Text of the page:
Equinor requests extension for Bight drilling: Greenpeace

FLOATING RIG: A floating production storage and offloading (FPSO) unit similar to what is being proposed for use in the Great Australian Bight by Statoil-Equinor. Source: Greenpeace
FLOATING RIG: A floating production storage and offloading (FPSO) unit similar to what is being proposed for use in the Great Australian Bight by Statoil-Equinor. Source: Greenpeace

Greenpeace says Norwegian oil giant Equinor, formally Statoil, is requesting an extension on its Great Australian Bight drilling proposal.

Equinor has confirmed to Greenpeace that is has applied to extend the timeline for its Bight well for a further season to April 2020.  Equinor’s drilling had originally been planned for late 2018 before being put off until early 2019.

The request for an extension is further proof it is impossible for fossil fuel companies to operate in this extreme environment safely, according to Greenpeace, who is calling on the Australian Government to reject the request and cancel the company’s permit.

Because of the extreme depths at the proposed Stromlo-1 well site, a floating production storage and offloading (FPSO) unit would have to be used.

“There’s no way to drill safely in the Great Australian Bight, and this request for an extension of their timeline shows that Bight drilling is too high risk for even a deep-water frontier driller like Equinor,” said Greenpeace Australia Pacific senior campaigner, Nathaniel Pelle, from Oslo.

“Equinor and its former joint venture partner BP spent years developing their Bight Environment Plans and neither have been unable to produce a safe proposal because it’s a fairy tale.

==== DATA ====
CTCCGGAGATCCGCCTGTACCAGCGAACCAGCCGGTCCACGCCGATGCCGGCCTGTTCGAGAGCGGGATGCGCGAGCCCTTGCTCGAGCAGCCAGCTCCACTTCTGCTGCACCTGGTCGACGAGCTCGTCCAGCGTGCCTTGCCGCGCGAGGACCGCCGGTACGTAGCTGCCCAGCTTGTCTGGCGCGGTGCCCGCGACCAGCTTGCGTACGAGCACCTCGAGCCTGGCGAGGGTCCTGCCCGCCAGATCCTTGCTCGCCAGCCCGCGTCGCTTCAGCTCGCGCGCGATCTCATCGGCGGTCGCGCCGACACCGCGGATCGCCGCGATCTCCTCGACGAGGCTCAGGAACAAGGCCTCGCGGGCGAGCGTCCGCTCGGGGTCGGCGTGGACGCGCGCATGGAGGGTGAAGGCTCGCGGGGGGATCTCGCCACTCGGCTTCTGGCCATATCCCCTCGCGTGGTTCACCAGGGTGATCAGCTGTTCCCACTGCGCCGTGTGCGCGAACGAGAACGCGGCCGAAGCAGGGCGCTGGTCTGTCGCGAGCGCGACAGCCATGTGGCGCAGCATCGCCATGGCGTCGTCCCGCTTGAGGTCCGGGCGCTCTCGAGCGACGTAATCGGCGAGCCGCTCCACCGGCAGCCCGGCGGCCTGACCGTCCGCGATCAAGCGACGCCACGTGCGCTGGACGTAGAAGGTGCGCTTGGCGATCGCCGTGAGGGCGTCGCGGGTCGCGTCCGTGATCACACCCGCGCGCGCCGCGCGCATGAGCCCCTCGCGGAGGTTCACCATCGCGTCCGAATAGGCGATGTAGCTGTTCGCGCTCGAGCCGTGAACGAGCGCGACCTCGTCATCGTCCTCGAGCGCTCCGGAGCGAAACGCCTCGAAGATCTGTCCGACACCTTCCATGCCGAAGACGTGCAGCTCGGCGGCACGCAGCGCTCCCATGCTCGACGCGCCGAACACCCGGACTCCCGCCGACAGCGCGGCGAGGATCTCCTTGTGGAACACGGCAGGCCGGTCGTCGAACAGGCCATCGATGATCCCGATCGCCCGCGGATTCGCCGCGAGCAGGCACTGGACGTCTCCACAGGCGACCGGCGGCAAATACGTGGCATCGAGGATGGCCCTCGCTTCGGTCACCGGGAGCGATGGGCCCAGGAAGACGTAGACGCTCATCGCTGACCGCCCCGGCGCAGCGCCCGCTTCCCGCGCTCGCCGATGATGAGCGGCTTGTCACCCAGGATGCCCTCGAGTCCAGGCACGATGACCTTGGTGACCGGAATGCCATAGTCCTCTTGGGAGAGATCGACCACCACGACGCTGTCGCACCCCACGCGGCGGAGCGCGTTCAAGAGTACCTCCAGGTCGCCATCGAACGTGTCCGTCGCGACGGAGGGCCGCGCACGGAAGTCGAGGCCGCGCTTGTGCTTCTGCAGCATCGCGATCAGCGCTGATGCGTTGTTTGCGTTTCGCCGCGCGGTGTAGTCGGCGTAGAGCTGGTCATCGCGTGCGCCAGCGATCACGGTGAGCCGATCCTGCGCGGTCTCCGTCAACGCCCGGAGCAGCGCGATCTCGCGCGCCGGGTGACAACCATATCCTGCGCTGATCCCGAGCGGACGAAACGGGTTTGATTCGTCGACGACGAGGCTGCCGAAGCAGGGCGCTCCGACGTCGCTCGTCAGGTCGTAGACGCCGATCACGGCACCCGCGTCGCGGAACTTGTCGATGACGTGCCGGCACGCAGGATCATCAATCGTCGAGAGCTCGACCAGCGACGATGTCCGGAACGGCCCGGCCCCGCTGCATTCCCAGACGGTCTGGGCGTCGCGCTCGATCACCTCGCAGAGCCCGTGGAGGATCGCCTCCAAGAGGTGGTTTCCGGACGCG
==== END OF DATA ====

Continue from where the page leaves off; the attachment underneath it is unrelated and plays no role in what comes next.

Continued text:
“The stakes for the communities and industries that rely on this unparalleled ocean environment are far too high to wager on this fantasy.”

Greenpeace says Equinor’s CEO was forced to acknowledge community concerns with its drilling plans when Kangaroo Island mayor, Peter Clements, attended the company’s AGM last week.

Mr Clements read the board an open letter from Kokatha nation elder Sue Haseldine and leader of the Norwegian Saami Association, Beaska Niillas asking Statoil to cancel their planned drilling activity in the Great Australian Bight.  

“First Nations leaders, fishermen, tourism operators, and the mayors of eight coastal towns with coastlines along the Great Australian Bight have sent Equinor the message that their oil rigs are not welcome and they will never gain a social license to drill,” Mr Pelle said.

“High cost, high risk frontier operations like the Great Australian Bight have no place in 2018 as the end of the oil age draws closer.

“Equinor should follow the lead of BP and Chevron and walk away from its Bight plans altogether.

“If it does not, the Australian Government should reject the request and cancel the company’s permit.”

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